M2 was another accidental discovery for Charles Messier. He first observed it while looking for a comet in 1760. Unlike M1, credit for M2 is properly attributed to Jean-Dominique Miraldi II who noticed M2 in 1746 while observing a comet. Correctly, Miraldi suggested that this body might be a cluster. Telescopes of sufficient magnification and resolution to resolve the cluster's individual stars were not in use at the time. Miraldi could only guess that, as he could not detect any stars surrounding the apparent haze, the haze must be made up of stars too faint to be detected with the available equipment.
M2 contains 21 known variable stars, the brightest being Chèvremont's variable. Chèvremont's variable was first noted by A. Chèvremont in 1897. It can be seen on the eastern edge of the cluster, barely north of center, and varies in magnitude from 12.5 to 14 over a period of roughly 11 days (this period fluctuates). As the nearest noteworthy star in this section of the sky is a 10th-magnitude star ~5' NE of the nebula, M2 is the most visually impressive body in its section of the sky
Finding M2 in the autumn sky can be a little difficult. To begin, locate Epsilon Pegasi, the 2.4-magnitude nose of Pegasus. Then look to the southwest, roughly a fist-width extended at arms length, to find 3.9-magnitude Alpha Equulei. From the midpoint of these two stars, look 5° to the southeast to find a group of three 6th-magnitude stars. These are 25, 26, and 27 Aquarii. Look just south of 25 and 26 Aquarii, and you will see a string of binocular stars. Follow this string and you will find the 6th magnitude cluster, M2.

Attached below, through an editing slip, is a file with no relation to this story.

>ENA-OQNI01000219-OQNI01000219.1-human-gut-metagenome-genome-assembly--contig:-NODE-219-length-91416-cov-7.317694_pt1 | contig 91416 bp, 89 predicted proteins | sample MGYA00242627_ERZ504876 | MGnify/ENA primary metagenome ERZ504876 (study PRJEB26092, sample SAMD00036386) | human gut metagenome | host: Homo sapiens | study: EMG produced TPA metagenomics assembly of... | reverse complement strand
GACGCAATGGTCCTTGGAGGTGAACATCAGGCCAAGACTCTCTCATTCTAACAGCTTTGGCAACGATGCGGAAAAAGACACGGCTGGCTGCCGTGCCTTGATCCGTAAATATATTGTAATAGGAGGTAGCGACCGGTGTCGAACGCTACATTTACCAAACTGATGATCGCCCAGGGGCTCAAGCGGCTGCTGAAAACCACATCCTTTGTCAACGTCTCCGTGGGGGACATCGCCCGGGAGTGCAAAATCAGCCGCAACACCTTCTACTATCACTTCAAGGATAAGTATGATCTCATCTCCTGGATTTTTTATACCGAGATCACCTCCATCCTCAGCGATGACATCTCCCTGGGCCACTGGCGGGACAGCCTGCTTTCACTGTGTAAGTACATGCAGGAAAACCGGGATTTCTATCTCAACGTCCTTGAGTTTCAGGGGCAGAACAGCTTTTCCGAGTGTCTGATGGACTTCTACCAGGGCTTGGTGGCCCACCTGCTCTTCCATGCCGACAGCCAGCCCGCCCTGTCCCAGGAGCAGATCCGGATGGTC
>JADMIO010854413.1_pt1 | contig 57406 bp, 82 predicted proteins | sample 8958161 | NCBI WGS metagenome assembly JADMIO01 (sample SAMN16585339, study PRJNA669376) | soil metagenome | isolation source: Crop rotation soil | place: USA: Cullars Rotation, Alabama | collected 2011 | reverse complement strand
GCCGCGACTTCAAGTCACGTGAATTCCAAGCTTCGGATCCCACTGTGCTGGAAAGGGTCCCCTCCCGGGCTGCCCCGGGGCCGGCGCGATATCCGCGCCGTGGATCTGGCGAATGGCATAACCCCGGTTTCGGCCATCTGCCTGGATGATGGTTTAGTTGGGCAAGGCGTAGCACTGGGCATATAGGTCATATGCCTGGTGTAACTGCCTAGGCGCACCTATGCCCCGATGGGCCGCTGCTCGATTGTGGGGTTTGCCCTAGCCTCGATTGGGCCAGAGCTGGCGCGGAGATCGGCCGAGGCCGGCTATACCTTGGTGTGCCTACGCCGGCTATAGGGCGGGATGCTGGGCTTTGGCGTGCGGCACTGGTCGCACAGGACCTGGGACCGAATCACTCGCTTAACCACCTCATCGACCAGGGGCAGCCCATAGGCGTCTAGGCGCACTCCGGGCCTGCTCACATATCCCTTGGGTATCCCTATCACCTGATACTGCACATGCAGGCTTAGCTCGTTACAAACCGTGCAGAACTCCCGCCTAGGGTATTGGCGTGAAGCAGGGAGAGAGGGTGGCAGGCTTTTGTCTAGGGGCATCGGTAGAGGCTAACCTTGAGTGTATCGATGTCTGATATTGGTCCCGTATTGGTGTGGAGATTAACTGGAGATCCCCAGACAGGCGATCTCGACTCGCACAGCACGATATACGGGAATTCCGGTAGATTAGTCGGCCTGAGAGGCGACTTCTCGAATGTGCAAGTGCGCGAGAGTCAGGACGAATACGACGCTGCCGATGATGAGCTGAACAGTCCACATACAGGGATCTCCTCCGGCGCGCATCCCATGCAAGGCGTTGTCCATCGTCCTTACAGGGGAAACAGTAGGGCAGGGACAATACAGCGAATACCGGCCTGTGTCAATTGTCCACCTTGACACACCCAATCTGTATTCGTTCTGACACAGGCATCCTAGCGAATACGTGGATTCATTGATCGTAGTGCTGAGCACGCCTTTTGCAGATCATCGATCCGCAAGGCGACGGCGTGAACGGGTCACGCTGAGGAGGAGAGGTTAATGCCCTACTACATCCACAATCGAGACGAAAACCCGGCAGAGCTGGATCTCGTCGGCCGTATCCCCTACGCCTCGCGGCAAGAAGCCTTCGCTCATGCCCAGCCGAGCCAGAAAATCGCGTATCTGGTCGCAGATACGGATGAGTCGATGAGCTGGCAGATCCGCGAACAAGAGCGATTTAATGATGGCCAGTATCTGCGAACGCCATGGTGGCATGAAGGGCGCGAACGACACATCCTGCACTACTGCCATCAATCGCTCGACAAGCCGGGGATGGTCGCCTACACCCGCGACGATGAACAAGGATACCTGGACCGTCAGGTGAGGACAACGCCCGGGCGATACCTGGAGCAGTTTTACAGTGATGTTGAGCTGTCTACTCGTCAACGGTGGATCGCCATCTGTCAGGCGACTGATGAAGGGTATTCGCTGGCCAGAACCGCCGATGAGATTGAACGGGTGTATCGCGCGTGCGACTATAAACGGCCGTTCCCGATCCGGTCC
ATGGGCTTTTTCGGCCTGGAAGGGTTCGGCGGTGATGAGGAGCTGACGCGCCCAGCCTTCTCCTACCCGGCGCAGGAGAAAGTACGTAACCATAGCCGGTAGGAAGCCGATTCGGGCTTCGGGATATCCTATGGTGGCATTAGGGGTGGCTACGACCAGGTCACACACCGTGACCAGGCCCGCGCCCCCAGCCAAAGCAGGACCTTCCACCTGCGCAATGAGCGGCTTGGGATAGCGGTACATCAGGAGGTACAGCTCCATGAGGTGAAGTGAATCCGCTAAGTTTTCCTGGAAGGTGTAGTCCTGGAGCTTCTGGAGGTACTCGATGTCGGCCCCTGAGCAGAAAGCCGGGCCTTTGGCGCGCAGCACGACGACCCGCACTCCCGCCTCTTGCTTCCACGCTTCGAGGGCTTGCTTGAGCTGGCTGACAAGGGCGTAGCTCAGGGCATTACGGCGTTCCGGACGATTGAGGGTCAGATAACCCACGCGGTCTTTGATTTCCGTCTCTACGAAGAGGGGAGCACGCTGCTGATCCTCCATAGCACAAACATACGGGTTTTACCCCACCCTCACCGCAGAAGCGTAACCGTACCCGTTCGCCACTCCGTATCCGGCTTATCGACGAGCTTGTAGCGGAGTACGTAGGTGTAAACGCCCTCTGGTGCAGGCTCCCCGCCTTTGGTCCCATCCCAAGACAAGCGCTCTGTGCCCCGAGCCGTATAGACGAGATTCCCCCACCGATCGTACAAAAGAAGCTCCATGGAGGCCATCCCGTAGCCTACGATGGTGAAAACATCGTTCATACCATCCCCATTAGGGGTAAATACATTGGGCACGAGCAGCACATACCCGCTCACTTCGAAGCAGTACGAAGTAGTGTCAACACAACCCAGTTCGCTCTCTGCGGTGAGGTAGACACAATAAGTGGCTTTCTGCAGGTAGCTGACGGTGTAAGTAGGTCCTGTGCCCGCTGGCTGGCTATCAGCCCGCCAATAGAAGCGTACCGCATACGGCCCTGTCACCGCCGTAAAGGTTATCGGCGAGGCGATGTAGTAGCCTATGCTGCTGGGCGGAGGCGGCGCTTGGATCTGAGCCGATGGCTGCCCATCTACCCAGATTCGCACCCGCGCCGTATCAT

M2 can be easily observed at 23X magnification, and appears to have a bright, star-like center, surrounded by a yellow outer core. Then entire body seems to be surrounded by a light-blue halo. Under higher magnification, the halo, and then the core, will begin to resolve into a beautiful distribution that seems almost perfectly gaussian. All in all, M2 can be a delight for the amateur astronomer.